Speech and Language Egg Hunts

You know we love to help parents figure out fun ways to work on therapy goals during your daily activities.  We’ve been hunting eggs here at The Therapy SPOT this week and we’re guessing many of you are spending a lot of time at Easter egg hunts with your little ones this week.  And what fun it is!  Here are some ideas of ways you can use egg hunts to help develop your child’s language skills:

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1. Help your child learn to follow verbal directions.  This is the perfect opportunity!  How motivated are they to find those candy filled eggs?  TELL them and if they need help SHOW them where the eggs are by pointing and guiding them while holding their hands.  Are the eggs UNDER the leaves, IN the hole, UP in the tree?  ON the ground, UNDER the sofa, IN the chair?  Now, put the egg IN the basket, and RUN to the next egg!  So many language concepts can be taught during these egg hunts, and you can hide them and hung eggs over and over again with toddlers and preschoolers.  It will never get old, and it will help them to practice their listening and receptive language skills!

2.  Emphasize quantity concepts full/empty, more/less– Is your basket FULL or EMPTY?  Who has more eggs?

2.  Does your child need help finding eggs?  Emphasize spatial concepts such as under/in/on/beside/above as you give her clues to find the eggs.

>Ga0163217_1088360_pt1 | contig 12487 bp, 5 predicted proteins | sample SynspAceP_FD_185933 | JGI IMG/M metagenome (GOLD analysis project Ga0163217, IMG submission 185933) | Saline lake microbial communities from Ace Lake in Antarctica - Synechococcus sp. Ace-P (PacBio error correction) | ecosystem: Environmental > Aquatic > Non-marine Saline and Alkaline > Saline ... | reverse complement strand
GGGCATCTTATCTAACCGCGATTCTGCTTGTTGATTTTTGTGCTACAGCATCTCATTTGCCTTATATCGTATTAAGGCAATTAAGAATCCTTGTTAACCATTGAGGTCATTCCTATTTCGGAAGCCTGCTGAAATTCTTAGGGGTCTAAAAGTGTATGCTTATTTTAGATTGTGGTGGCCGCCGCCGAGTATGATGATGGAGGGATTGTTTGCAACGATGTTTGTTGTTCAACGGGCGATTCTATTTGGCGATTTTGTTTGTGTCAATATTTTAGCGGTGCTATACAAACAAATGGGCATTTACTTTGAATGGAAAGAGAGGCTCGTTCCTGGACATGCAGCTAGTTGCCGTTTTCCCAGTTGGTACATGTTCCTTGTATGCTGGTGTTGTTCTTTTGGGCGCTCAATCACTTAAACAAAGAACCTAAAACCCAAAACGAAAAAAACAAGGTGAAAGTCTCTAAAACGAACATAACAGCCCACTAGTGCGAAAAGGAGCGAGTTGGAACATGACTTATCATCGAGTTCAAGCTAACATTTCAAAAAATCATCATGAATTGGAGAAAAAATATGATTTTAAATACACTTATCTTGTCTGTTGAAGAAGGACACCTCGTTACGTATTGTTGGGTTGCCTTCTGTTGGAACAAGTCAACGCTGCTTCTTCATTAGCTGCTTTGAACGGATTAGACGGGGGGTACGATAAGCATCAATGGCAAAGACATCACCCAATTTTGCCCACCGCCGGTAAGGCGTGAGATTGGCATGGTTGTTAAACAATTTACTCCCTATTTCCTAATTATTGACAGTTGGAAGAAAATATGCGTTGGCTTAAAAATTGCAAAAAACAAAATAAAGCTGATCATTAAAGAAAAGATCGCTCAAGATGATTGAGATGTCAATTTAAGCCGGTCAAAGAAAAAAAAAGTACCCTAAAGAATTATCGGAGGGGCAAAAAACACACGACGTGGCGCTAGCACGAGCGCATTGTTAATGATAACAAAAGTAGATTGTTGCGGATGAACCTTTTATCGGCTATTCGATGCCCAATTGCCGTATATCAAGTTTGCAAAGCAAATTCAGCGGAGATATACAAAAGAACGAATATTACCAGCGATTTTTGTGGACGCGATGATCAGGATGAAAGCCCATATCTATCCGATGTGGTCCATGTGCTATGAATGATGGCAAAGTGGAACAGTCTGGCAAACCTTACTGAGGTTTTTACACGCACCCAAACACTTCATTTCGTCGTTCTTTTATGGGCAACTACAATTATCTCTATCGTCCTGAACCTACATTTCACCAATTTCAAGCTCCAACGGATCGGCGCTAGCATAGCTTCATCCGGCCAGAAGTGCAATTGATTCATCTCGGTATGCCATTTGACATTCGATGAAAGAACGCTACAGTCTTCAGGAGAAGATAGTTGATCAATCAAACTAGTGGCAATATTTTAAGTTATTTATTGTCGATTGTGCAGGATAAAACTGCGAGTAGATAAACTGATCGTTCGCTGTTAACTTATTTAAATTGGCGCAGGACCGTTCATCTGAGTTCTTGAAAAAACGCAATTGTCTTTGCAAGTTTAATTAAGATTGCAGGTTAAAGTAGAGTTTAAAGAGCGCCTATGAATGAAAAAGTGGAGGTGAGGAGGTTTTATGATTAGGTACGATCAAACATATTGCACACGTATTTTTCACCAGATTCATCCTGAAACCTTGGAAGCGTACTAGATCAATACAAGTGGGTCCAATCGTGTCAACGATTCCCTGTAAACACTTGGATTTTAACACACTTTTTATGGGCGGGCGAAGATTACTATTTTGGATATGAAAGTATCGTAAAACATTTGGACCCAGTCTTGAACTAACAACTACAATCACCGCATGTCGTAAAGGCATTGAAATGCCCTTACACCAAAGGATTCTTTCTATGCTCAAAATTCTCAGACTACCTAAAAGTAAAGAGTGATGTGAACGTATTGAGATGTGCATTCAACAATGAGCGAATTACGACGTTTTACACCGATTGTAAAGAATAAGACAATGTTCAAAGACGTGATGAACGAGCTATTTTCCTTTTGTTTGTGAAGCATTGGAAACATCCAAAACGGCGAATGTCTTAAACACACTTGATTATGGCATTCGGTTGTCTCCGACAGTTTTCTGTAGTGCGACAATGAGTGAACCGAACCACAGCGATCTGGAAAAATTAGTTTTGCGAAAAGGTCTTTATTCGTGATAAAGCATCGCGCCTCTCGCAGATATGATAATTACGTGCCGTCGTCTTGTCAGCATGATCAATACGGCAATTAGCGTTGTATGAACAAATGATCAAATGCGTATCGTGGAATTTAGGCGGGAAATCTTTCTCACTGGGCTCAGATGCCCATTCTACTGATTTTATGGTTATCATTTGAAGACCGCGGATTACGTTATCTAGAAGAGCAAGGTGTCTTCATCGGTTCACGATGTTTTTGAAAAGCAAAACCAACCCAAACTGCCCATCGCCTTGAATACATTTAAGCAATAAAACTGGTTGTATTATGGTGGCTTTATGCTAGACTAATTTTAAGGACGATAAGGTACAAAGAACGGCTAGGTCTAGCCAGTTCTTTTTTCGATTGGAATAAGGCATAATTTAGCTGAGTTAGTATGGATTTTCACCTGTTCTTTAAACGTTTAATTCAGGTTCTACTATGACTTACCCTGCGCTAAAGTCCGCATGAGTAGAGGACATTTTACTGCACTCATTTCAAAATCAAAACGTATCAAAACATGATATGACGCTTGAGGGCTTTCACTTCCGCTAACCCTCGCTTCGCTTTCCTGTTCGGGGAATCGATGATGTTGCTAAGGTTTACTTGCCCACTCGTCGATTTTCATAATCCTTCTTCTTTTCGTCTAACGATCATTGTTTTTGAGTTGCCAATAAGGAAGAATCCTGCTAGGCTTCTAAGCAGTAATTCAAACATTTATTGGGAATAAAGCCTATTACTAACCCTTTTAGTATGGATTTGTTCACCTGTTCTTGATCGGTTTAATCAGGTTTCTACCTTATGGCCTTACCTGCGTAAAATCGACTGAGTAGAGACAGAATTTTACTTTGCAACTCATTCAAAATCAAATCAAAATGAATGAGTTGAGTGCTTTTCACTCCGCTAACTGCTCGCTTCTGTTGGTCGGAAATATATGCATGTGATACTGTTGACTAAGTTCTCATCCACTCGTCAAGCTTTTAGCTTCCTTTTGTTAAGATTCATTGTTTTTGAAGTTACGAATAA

3.  After the egg hunt, talk about the eggs and encourage your child to describe them!  Is it big or small?  What color?

4.  If your child is learning action words, emphasize what you are doing such as hiding, finding, hopping, eating.

5.  If your child is working on early concepts such as requesting, asking for help/more then use the eggs to encourage your child to request more, open, help, eat.  You can do this by putting the eggs where he can see them but can’t reach them.  Some eggs are hard to open and that is the perfect opportunity to encourage language.  Observe, wait and listen to your child.  Model one to two word phrases at this stage.  Speak slowly and with lots of intonation.

6.  Are you sick and tired of your children eating Easter candy?  Try filling eggs with coins if your children are no longer mouthing objects.  You may even use this opportunity to teach your child the names and value of different coins.

7.  Egg hunts are a social occasion.  If your child struggles with social skills, use this opportunity to coach your child and encourage sharing, use of appropriate greetings, and helping and interacting other children.

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Have fun!

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